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  • Getting started

    I'm on the verge of GTD-day and was wondering if anyone can point me to a concise summary of the steps involved in implementing the GTD system.

    Thanks in advance

  • #2
    Have you read the GTD book?

    Have you read the GTD book?

    If so - define your inbox(es), get some paper and do your first psychic RAM dump.

    And do not forget to schedule the Weekly Review.

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    • #3
      Yeah - I've read the book - I still feel unclear about how to proceed.

      Defining in-boxes sound like a good place to start - thanks.

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      • #4
        areas of responsbility and focus

        You might make a brief outline of areas of responsbility and focus, not detailed just the highlights. Then, as a result of processing you can develop this better and just get rid of things that don't pertain to them. then start yoor project list with desired outcomes briefly described, just from your "head". That way, as you process, you won't be spending so much time defining projects.

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        • #5
          Top-down and bottom-up.

          Originally posted by Jamie Elis
          You might make a brief outline of areas of responsbility and focus, not detailed just the highlights.
          It is a top-down approach to psychic RAM dump. You briefly define your areas of responsibility (work, home, family, health etc.) and try to identify any problems, challenges, ideas and dreams within these areas. Then you should spend some time on "what else" brainstorming (bottom-up approach).

          Do not be afraid that you've forgotten to write down something during this intitial RAM dump. You can always update your lists. As a professional GTDer you will always have your Ubiquitous Capture Tool (NoteTaker wallet, paper notebook, voice recorder or PDA) with you. As soon as you remember something or think about a new idea - write it down using your UCT, and then process the notes according to the GTD workflow diagram.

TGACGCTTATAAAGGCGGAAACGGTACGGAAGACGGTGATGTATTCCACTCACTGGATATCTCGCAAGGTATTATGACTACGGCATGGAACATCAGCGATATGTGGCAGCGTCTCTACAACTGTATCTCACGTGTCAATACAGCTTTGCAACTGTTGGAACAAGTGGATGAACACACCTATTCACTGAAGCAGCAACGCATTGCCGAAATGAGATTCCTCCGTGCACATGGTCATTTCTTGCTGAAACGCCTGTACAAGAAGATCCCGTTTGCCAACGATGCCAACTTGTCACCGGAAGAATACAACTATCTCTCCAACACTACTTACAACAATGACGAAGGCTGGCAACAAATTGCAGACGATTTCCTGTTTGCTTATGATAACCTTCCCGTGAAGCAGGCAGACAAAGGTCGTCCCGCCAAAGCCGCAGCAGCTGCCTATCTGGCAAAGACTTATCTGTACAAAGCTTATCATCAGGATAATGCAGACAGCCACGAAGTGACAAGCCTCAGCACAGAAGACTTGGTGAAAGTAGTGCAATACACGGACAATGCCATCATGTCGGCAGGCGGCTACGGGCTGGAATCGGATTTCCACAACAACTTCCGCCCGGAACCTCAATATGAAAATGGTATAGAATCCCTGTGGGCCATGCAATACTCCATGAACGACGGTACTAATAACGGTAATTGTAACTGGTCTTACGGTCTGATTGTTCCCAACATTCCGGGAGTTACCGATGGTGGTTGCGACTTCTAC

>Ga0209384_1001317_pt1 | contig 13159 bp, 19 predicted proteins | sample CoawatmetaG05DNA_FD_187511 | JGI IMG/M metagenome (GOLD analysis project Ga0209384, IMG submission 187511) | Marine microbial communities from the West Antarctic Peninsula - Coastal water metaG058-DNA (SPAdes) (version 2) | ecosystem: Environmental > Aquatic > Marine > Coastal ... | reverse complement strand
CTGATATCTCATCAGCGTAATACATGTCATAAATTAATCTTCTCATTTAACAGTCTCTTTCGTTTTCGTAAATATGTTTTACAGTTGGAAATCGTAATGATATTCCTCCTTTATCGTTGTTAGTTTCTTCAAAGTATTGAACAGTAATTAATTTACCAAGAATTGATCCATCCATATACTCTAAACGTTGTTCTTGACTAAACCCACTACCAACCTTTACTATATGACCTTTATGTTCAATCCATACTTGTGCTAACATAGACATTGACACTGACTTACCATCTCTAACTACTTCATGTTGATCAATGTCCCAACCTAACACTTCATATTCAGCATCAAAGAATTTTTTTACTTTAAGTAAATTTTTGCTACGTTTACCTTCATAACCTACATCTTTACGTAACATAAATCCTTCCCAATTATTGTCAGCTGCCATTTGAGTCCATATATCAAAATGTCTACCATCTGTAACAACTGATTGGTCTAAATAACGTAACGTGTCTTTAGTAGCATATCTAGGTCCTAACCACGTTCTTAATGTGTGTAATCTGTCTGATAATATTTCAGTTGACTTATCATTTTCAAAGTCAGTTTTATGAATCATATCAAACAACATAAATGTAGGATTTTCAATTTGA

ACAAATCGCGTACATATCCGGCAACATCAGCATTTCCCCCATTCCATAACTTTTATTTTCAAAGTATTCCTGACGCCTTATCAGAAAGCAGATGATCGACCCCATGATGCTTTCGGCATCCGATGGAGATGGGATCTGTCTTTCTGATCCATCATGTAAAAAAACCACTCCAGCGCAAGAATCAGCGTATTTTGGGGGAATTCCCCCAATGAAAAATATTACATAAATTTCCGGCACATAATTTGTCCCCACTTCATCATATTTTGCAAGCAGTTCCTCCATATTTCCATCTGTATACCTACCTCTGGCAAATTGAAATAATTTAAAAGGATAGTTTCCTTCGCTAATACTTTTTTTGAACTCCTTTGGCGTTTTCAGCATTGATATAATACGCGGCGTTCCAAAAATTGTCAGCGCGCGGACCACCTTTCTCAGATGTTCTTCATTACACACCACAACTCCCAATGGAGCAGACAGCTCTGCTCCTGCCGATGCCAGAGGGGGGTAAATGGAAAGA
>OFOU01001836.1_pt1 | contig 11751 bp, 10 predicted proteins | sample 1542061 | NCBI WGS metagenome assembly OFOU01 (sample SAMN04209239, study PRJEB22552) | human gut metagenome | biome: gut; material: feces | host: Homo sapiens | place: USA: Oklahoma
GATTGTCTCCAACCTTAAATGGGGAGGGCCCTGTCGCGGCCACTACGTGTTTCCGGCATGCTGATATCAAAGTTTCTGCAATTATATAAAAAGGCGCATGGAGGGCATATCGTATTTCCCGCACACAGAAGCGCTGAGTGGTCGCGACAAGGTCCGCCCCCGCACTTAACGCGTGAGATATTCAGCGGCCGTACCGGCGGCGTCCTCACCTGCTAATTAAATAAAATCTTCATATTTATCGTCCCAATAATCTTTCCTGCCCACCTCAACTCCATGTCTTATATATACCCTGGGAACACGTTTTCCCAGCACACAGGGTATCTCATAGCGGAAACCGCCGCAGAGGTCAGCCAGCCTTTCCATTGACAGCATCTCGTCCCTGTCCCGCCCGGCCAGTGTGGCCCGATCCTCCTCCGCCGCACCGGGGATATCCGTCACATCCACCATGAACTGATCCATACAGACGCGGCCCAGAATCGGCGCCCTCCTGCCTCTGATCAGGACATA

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          • #6
            Also note that you can have multiple capture tools, as long as they all funnel into an inbox that you regularly process.

            For example, I usually use my celphone/PDA as my ubiquitous capture tool, but in my work environment there are places where I'm not allowed to take a celphone. So I have a small deck of index cards that I take when I go in there. Every day or so, I check the cards and add anything written on the cards to my system.

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            • #7
              Great stuff guys.

              Writing down my areas of responsibility with desired outcomes is a great suggestion! I have started this now. Not having to do this on 'GTD-day' will free up my brain to focus on the structure (as opposed to the content) that I'm about to create.

              As for a UCT, I looked around and was drawn to the Hipster PDA. So I made one and used it for the first time at a meeting today (found it a bit fiddly). I keep it with my phone which I am already in the habit of taking with me. I'll try the HPDA for a while - however the sheer simplicity of the 5x3 card method is also appealing...

              Thanks for the pointers.

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              • #8
                One great thing for me about GTD is that I don't care what the capture method is (back of cocktail napkin is fine), as I can just throw it in my In Box and it will get processed & acted on. I bought a wallet that holds 3x5 cards, and that is handy, but around the office I often just scribble on scratch paper and drop it in.